Former Blues coach Pat Lam speaks to Liam Napier about his journey from coaching discard to one of the world's most sought-after mentors.

To understand where Pat Lam sits, and the values he now holds dear, first appreciate his ugly exit from the Blues.

Just as the brightest light pierces darkness, without the experience of being sacked in 2012 Lam would not be the highly-regarded coach he is today.

Lam began his professional coaching career 17 years ago as a 35-year-old with Auckland. As a young mentor he felt bulletproof. On reflection, he cringes at some of the things he used to do.

Still, two provincial titles convinced the Blues he was the right man for the job in 2009, without so much as an interview.

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Only much later in his four-year tenure did Lam realise what a mistake this was.

There were no questions from either side about big picture vision or aspirations and, as it transpired, no real alignment at all.

"When I started I realised there's a lot of things that you don't have control of which affects performance," Lam says. "If I had my time again, there's certainly a lot of things I would have changed."

Among the dark moments, good times came too; 2011 remains the last occasion the Blues reached the Super Rugby playoffs while Steven Luatua and Charles Piutau, among others, progressed through the ranks.

Lam's 45 per cent win record (26 from 58 games) also, somewhat remarkably, compares favourably to successors Sir John Kirwan (35 per cent) and Tana Umaga (41 per cent).

But Lam's final season, in which the Blues won four of 16 games, was brutal. The squeeze came on resources, including the reduction of assistant coaches, and outside influences grew.

Lam struck a lonely figure.

"You quickly learn there's things you can't control as an organisation and the direction it is heading. The breakdown there was massive."

Other than results-driven pressure, Lam fronted circulating racist remarks which centred on the ethnicity of his squad containing 22 Māori and Pacific Islanders.

He shed tears discussing the toll this took on his Samoan parents.

"I got made out that I'm weak and so forth. They got me at a moment there. It was blown up… the thing in life is you're never going to please everyone with your views."

Searching for answers, Blues management advertised Lam's job well before the end of that 2012 season.

Senior All Blacks Keven Mealamu and Jerome Kaino asked Lam to reapply for his job, and with that backing, he opted to fight for his role.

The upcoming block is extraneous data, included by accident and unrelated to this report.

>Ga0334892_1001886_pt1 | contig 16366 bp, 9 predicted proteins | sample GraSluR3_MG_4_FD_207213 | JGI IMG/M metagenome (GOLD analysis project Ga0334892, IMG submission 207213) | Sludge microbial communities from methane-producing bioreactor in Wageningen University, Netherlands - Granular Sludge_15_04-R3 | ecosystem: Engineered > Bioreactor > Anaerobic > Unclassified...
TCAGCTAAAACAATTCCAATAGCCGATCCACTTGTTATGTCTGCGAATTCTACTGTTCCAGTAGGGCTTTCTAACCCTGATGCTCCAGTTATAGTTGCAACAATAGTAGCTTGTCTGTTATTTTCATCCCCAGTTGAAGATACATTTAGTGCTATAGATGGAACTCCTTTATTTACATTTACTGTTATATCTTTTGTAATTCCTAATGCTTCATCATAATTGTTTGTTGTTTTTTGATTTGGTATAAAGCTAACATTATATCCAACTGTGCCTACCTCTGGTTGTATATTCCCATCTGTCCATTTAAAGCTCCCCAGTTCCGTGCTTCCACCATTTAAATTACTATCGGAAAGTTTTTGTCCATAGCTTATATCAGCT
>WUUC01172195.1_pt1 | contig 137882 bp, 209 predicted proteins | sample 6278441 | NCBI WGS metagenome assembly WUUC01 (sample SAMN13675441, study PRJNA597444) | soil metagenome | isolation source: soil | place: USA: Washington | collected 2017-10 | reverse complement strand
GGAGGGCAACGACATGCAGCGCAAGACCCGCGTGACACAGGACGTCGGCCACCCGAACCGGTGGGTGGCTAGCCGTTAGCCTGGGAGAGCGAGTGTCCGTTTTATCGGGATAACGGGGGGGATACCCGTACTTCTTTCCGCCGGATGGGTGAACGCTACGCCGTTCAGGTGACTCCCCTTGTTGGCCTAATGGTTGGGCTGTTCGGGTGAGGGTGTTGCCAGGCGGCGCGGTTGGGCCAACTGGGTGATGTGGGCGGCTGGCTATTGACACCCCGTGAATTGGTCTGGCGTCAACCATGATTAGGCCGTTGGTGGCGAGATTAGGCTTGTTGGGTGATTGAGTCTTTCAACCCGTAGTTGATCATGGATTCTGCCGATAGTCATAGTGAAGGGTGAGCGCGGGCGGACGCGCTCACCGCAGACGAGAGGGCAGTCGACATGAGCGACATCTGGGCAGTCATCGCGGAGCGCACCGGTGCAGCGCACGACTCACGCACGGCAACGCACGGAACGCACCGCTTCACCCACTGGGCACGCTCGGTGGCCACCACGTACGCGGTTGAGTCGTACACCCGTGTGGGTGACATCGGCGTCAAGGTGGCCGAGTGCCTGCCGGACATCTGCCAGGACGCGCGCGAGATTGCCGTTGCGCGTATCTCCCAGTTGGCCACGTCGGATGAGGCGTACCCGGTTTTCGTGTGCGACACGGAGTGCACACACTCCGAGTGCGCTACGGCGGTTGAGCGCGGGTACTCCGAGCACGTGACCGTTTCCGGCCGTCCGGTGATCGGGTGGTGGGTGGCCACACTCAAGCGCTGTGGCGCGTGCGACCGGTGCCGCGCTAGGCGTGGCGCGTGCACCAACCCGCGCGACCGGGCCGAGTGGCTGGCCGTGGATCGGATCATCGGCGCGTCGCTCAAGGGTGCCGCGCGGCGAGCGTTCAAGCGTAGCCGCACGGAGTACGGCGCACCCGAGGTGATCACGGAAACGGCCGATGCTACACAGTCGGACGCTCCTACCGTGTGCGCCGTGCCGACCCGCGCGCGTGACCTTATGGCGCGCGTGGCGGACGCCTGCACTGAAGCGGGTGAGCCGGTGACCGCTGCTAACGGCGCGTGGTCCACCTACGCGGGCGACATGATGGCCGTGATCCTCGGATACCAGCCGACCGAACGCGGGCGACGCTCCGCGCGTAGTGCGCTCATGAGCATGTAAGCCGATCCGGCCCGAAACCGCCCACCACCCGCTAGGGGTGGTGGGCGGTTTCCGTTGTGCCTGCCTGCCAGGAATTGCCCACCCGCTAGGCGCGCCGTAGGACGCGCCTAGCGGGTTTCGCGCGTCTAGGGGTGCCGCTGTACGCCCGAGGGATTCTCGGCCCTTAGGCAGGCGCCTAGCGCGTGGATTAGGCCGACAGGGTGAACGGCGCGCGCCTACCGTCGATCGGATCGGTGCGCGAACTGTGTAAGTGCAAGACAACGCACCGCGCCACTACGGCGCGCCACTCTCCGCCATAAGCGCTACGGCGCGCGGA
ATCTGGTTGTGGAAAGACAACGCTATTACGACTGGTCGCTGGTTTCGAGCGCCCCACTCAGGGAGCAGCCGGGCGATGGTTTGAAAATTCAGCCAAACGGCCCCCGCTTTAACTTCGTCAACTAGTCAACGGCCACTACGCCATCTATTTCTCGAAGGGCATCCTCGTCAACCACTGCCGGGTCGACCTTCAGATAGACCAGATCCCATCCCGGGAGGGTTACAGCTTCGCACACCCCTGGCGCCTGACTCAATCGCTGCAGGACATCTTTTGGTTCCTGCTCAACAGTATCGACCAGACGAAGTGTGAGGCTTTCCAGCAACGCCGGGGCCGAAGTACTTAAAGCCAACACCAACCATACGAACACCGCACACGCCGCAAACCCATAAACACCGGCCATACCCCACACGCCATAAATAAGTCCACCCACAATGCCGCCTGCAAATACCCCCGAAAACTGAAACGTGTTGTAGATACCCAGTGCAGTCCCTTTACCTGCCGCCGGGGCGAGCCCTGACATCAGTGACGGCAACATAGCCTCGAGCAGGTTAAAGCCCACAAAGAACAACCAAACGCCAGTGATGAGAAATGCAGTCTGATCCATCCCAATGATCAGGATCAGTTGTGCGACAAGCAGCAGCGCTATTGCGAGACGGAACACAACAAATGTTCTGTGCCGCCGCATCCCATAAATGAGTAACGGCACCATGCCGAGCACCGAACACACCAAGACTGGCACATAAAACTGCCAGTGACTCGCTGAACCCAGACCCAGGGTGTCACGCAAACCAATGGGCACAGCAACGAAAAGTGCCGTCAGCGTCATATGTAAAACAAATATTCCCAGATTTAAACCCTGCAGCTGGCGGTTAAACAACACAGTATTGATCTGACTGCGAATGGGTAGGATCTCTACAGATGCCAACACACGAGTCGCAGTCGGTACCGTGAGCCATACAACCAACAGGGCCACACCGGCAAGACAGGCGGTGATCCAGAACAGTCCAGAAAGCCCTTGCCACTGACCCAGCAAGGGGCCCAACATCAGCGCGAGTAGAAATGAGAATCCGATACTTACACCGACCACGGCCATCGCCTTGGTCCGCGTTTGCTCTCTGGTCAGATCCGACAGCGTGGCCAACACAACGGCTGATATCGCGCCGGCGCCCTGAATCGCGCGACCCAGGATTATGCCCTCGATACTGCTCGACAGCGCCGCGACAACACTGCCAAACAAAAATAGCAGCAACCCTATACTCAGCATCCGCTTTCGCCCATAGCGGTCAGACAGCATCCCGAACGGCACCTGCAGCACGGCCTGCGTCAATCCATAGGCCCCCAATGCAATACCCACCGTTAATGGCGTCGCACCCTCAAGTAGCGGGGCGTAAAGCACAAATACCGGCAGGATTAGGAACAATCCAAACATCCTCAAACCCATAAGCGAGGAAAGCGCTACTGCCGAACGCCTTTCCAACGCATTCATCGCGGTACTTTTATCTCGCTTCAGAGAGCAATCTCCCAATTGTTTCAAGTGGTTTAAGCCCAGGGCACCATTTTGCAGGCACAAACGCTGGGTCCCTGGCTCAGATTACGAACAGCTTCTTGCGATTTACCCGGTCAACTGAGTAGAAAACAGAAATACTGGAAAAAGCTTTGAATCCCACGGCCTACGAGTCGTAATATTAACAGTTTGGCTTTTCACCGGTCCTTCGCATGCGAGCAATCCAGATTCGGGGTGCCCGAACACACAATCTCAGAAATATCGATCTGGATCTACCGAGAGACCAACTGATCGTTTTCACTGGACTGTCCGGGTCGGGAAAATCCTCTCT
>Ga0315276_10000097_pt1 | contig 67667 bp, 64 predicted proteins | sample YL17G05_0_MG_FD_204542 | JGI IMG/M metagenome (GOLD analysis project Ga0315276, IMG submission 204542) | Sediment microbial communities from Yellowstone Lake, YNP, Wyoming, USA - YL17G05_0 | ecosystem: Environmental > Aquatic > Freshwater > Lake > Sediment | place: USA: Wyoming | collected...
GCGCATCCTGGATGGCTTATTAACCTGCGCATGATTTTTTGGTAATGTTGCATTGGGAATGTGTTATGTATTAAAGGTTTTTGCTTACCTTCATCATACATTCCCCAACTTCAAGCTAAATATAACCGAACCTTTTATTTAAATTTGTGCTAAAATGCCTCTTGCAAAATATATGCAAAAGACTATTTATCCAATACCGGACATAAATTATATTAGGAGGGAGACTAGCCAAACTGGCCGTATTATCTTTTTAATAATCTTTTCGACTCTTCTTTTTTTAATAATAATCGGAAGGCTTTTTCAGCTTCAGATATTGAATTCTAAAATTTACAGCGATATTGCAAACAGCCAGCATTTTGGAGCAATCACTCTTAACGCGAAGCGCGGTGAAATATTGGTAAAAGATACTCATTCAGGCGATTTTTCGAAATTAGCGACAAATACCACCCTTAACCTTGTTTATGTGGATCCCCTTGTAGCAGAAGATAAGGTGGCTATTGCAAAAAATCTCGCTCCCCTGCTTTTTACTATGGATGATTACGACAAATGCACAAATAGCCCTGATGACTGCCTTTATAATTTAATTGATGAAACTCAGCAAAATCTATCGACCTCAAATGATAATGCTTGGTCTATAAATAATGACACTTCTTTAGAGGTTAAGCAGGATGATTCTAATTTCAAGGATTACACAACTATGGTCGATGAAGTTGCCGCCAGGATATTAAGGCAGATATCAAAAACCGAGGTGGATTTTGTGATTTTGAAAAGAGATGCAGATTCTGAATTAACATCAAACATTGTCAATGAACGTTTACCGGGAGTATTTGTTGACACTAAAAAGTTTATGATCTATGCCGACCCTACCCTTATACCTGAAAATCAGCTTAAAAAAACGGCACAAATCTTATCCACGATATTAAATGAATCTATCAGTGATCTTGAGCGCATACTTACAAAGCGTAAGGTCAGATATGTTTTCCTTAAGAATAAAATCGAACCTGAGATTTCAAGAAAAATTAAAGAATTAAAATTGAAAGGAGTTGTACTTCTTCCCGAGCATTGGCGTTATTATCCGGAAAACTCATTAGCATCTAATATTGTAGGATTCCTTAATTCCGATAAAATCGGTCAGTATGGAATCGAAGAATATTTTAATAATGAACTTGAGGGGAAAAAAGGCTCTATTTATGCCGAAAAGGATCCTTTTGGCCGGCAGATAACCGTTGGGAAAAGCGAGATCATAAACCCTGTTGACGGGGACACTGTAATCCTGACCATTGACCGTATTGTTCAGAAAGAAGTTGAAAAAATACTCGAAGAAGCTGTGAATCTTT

"It was probably my best interview and I remember at the time Gary Whetton saying 'you've made this difficult for us'."

Not difficult enough, though.

Following a 30-16 final-round win in Canberra, Lam heard of Kirwan's appointment through post-match condolences from the Brumbies manager.

"That's how I found out, and that was disappointing."

Blues coach Pat Lam addresses media over the announcement that the Blues will advertise the head coaching role in 2013. Photo / Dean Purcell.
Blues coach Pat Lam addresses media over the announcement that the Blues will advertise the head coaching role in 2013. Photo / Dean Purcell.

Lam did not hold back expressing frustrations to former New Zealand Rugby head of high performance Don Tricker and then Blues chief executive Andy Dalton, recalling: "If that's the way the organisation is going to be I'm glad I'm not there. They said 'it's not' then three days later it was.

"I knew then and there this isn't the place for me. I knew I was a good coach and I would be a better coach from it.

"It was probably the biggest learning I got. If I look at what got me the fastest growth it was my time at the Blues."

Born-and-bred in Auckland, Lam remains passionate about the Blues. These days their jersey represents his fantasy rugby team.

He notes Auckland's transformation this season under Alama Ieremia, and feels the coaching additions of Leon MacDonald and Tom Coventry will prompt improvement.

But, clearly, major concerns linger after the troubled franchise won four of 16 games (the same record as Lam's final at the helm six years ago) to finish second last overall this year.

"A lot of money and resource has been plugged in since I've left. There's a great training facility I've heard about. I had a lot of staff that stayed on after I left and a lot of stuff I asked for… it's all there now.